With $25M-plus Aralez deal, Merck finds a buyer for abandoned clot-fighter Zontivity

Aralez Pharmaceuticals CEO Adrian Adams, fifth from left, opened the Toronto Stock Exchange on April 5. The company's shares began trading there in February.

Merck & Co. never got its clot-fighting drug Zontivity off the ground. Early estimates of up to $5 billion in sales proved far too optimistic, and last month, the company decided to stop promoting Zontivity in the U.S. altogether.

But there’s hope for Zontivity yet. A specialty drugmaker based in Canada, Aralez Pharmaceuticals, has snapped up U.S. and Canadian rights to the product, for $25 million up front, plus graduated royalties and sales-related milestones.

Aralez sees Zontivity, which is approved to reduce blood clots in patients with a history of heart attack or peripheral artery disease, as an “excellent strategic fit” with its drug candidate, Yosprala, which combines aspirin with stomach remedy omeprazole.

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That’s because Zontivity (vorapaxar) is designed to be used alongside aspirin or another clot-fighter. If approved, Yosprala would be available in two strengths, allowing doctors to choose between regular-dose aspirin, or a lower dose, which some prefer. An FDA decision on the med is due on Wednesday.

Aralez CEO Adrian Adams said the company plans to promote the two meds, along with a sister drug, cholesterol remedy Fibricor, to “high-prescribing cardiologists.” Zontivity has plenty of patent life left, Adams noted in a statement; its patents and FDA-provided data exclusivity could give it solo access to the market until 2027.

Aralez itself is the product of a merger between Tribute Pharmaceuticals and Pozen, and now aims to be a cardiovascular-oriented specialty pharma, with some pain drugs along for support. When that merger closed last year, the company nabbed $150 million in financing from a group of healthcare investors, half of that in equity and the other in debt. Those investors also committed another $200 million to help fund acquisitions--such as this one.

“In the run-up to the launch of Yosprala, the company will focus its efforts on increasing sales of Fibricor in the U.S.,” Zacks Investment Management said in February, soon after the merger closed. Tribute had bought the drug from Sun, and Aralez planned to start promoting it in the second quarter.

Aralez could have some difficult work ahead. Zontivity failed to catch on, despite backing from a Big Pharma marketing machine. The active ingredient in Fibricor has a troubled history: It’s a formulation of fenofibric acid, once commonly prescribed alongside cholesterol-fighting statin meds, until clinical trials called its usefulness into question. The FDA revoked that combination approval last year.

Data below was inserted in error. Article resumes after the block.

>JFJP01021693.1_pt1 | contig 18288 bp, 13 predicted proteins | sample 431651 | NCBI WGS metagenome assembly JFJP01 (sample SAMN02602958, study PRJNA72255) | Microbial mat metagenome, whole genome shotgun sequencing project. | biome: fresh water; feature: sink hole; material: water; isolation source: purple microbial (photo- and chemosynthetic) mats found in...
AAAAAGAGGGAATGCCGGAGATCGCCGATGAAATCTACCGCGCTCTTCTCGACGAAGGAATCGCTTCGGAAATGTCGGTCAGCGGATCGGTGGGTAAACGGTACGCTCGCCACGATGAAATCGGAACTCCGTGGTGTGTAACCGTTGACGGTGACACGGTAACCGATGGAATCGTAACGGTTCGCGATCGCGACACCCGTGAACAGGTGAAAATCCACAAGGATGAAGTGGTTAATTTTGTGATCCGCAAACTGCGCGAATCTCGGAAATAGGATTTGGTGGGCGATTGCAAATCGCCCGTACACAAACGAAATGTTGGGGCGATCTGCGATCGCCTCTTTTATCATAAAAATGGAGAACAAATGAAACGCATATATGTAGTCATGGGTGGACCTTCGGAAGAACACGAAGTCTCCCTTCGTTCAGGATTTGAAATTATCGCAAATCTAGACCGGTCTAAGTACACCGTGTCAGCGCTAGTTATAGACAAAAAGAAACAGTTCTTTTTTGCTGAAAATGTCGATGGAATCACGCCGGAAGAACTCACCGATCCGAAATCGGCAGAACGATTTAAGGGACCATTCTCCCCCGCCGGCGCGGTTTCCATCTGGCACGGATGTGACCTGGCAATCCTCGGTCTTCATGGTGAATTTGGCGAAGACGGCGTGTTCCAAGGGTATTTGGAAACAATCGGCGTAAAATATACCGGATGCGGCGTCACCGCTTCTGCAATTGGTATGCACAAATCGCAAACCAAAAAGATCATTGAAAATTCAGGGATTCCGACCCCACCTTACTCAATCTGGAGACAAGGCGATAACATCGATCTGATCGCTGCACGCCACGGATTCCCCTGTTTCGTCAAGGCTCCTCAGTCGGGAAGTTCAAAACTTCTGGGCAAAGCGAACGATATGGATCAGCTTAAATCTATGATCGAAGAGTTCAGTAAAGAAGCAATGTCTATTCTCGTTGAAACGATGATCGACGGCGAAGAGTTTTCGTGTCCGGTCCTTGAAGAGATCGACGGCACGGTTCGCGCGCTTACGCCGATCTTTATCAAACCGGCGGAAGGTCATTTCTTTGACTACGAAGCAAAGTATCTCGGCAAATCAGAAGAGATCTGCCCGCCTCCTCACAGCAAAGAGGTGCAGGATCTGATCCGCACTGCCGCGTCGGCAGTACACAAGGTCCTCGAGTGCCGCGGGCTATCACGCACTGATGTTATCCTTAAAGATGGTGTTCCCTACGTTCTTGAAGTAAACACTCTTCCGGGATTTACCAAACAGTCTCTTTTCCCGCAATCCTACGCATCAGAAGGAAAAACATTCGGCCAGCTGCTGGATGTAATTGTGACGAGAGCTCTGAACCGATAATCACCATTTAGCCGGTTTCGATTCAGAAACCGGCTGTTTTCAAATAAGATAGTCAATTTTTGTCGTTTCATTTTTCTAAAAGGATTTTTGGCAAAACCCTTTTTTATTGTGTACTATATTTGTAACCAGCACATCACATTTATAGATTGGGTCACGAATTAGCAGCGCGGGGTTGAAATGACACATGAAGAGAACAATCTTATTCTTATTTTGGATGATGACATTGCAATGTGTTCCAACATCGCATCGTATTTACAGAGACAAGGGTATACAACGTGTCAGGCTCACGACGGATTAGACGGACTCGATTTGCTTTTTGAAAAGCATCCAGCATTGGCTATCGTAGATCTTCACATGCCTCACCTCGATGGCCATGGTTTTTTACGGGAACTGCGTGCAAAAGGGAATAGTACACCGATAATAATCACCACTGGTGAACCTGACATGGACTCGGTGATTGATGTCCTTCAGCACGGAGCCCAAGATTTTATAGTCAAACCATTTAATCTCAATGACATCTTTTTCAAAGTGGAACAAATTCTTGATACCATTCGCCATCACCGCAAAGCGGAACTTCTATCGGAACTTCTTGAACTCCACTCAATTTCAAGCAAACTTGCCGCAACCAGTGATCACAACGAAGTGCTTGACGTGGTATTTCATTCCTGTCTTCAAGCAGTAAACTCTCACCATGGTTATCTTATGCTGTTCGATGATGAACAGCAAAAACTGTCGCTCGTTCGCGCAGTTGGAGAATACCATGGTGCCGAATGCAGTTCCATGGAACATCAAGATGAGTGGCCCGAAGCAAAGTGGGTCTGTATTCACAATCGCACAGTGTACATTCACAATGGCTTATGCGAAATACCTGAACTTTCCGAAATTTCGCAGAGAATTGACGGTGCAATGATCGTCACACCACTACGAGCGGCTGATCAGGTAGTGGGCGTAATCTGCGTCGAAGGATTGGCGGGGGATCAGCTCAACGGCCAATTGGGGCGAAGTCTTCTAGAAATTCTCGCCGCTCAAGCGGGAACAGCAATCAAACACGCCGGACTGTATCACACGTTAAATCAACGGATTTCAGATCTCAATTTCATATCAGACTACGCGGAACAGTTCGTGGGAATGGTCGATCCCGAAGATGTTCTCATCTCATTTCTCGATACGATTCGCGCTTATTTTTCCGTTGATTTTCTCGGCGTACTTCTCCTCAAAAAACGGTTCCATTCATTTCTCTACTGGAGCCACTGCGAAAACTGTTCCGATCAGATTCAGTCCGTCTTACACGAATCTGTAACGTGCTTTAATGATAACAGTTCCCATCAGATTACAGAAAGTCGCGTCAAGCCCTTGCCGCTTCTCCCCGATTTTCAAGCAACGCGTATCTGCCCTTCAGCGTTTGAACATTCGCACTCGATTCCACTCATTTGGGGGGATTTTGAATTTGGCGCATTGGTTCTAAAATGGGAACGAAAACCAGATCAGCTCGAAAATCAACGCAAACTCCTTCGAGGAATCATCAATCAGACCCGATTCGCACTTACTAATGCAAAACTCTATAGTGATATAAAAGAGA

Fenofibric acid is still marketed as a solo treatment for high triglycerides and out-of-balance cholesterol levels, but its former blockbuster glory is long gone. Though Abbott Labs made big money off its own fenofibric acid med, Trilipix, by the time the FDA made its move last year, sales had dropped to $179 million. And the drug’s market didn’t just shrink; generics are available, too, and they now have 80% of the market.

Plus, as a combination of two generic meds presumably more expensive than its constituent parts, Yosprala could find it tough to win over payers, which generally prefer that patients take the cheap route. Aralez knows all about that problem, too. Pozen developed Vimovo, a combination of naproxen and stomach drug esomeprazole, and its marketing partner Horizon Pharmaceuticals has had a tough time with formulary negotiations.

And that’s if Yosprala is approved. Pozen failed to get Yosprala through the FDA--twice--because of problems with its supplier. The company found a new one, of course.

Then again, specialty pharmas have succeeded at less likely pursuits. Aralez may believe that Zontivity was lost in the shuffle and underpromoted at Merck, given the company’s large portfolio of other products.

As for Yosprala, millions of heart attack patients take clot-busting drugs alongside aspirin; many of those also take a stomach acid-reducing drug in the same class as omeprazole. Aralez says it is already in talks with payers and has a strategy for pricing the drug in a way that will get it covered. And Zacks analysts expect Yosprala to ratchet up revenue to $100 million by 2018 and peak at $250 million in 2022. They are far less optimistic about Fibricor, however; from that drug, they expect a little more than $3 million.

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